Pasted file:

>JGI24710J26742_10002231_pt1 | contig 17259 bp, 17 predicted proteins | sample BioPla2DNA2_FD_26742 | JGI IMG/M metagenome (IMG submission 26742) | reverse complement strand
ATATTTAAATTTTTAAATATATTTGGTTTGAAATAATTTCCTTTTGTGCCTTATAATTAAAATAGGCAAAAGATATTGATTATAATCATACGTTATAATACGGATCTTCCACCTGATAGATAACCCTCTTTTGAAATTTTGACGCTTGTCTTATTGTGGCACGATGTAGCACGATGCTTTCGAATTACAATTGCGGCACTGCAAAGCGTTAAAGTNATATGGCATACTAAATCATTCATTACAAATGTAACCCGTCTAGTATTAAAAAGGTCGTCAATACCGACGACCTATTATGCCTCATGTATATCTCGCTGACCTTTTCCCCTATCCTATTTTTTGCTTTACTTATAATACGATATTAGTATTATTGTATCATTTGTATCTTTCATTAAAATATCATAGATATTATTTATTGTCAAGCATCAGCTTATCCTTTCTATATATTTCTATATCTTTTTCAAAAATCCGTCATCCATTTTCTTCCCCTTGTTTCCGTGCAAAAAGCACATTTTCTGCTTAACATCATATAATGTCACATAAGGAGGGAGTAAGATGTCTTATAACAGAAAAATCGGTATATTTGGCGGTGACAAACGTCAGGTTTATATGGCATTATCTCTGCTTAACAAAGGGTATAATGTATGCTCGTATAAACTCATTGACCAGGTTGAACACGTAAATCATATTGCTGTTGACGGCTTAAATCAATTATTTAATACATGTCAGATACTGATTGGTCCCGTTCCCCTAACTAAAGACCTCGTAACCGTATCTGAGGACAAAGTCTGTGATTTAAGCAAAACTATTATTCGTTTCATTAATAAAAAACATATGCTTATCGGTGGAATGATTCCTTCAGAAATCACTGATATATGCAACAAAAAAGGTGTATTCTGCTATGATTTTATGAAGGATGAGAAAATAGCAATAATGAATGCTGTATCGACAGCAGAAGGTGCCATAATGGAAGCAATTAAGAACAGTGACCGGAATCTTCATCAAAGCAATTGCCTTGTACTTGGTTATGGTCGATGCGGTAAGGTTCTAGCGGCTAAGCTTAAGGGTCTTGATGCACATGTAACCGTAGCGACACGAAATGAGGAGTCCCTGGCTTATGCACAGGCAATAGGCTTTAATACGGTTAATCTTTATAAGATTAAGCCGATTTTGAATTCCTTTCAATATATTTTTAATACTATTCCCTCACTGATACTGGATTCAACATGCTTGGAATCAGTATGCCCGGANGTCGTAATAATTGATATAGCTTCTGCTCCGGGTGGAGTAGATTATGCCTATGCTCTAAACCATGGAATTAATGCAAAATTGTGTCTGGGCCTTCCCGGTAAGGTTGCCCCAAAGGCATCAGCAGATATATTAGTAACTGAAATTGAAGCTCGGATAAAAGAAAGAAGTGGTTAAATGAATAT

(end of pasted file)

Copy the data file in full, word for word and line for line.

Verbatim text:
>JGI24710J26742_10002231_pt1 | contig 17259 bp, 17 predicted proteins | sample BioPla2DNA2_FD_26742 | JGI IMG/M metagenome (IMG submission 26742) | reverse complement strand
ATATTTAAATTTTTAAATATATTTGGTTTGAAATAATTTCCTTTTGTGCCTTATAATTAAAATAGGCAAAAGATATTGATTATAATCATACGTTATAATACGGATCTTCCACCTGATAGATAACCCTCTTTTGAAATTTTGACGCTTGTCTTATTGTGGCACGATGTAGCACGATGCTTTCGAATTACAATTGCGGCACTGCAAAGCGTTAAAGTNATATGGCATACTAAATCATTCATTACAAATGTAACCCGTCTAGTATTAAAAAGGTCGTCAATACCGACGACCTATTATGCCTCATGTATATCTCGCTGACCTTTTCCCCTATCCTATTTTTTGCTTTACTTATAATACGATATTAGTATTATTGTATCATTTGTATCTTTCATTAAAATATCATAGATATTATTTATTGTCAAGCATCAGCTTATCCTTTCTATATATTTCTATATCTTTTTCAAAAATCCGTCATCCATTTTCTTCCCCTTGTTTCCGTGCAAAAAGCACATTTTCTGCTTAACATCATATAATGTCACATAAGGAGGGAGTAAGATGTCTTATAACAGAAAAATCGGTATATTTGGCGGTGACAAACGTCAGGTTTATATGGCATTATCTCTGCTTAACAAAGGGTATAATGTATGCTCGTATAAACTCATTGACCAGGTTGAACACGTAAATCATATTGCTGTTGACGGCTTAAATCAATTATTTAATACATGTCAGATACTGATTGGTCCCGTTCCCCTAACTAAAGACCTCGTAACCGTATCTGAGGACAAAGTCTGTGATTTAAGCAAAACTATTATTCGTTTCATTAATAAAAAACATATGCTTATCGGTGGAATGATTCCTTCAGAAATCACTGATATATGCAACAAAAAAGGTGTATTCTGCTATGATTTTATGAAGGATGAGAAAATAGCAATAATGAATGCTGTATCGACAGCAGAAGGTGCCATAATGGAAGCAATTAAGAACAGTGACCGGAATCTTCATCAAAGCAATTGCCTTGTACTTGGTTATGGTCGATGCGGTAAGGTTCTAGCGGCTAAGCTTAAGGGTCTTGATGCACATGTAACCGTAGCGACACGAAATGAGGAGTCCCTGGCTTATGCACAGGCAATAGGCTTTAATACGGTTAATCTTTATAAGATTAAGCCGATTTTGAATTCCTTTCAATATATTTTTAATACTATTCCCTCACTGATACTGGATTCAACATGCTTGGAATCAGTATGCCCGGANGTCGTAATAATTGATATAGCTTCTGCTCCGGGTGGAGTAGATTATGCCTATGCTCTAAACCATGGAATTAATGCAAAATTGTGTCTGGGCCTTCCCGGTAAGGTTGCCCCAAAGGCATCAGCAGATATATTAGTAACTGAAATTGAAGCTCGGATAAAAGAAAGAAGTGGTTAAATGAATAT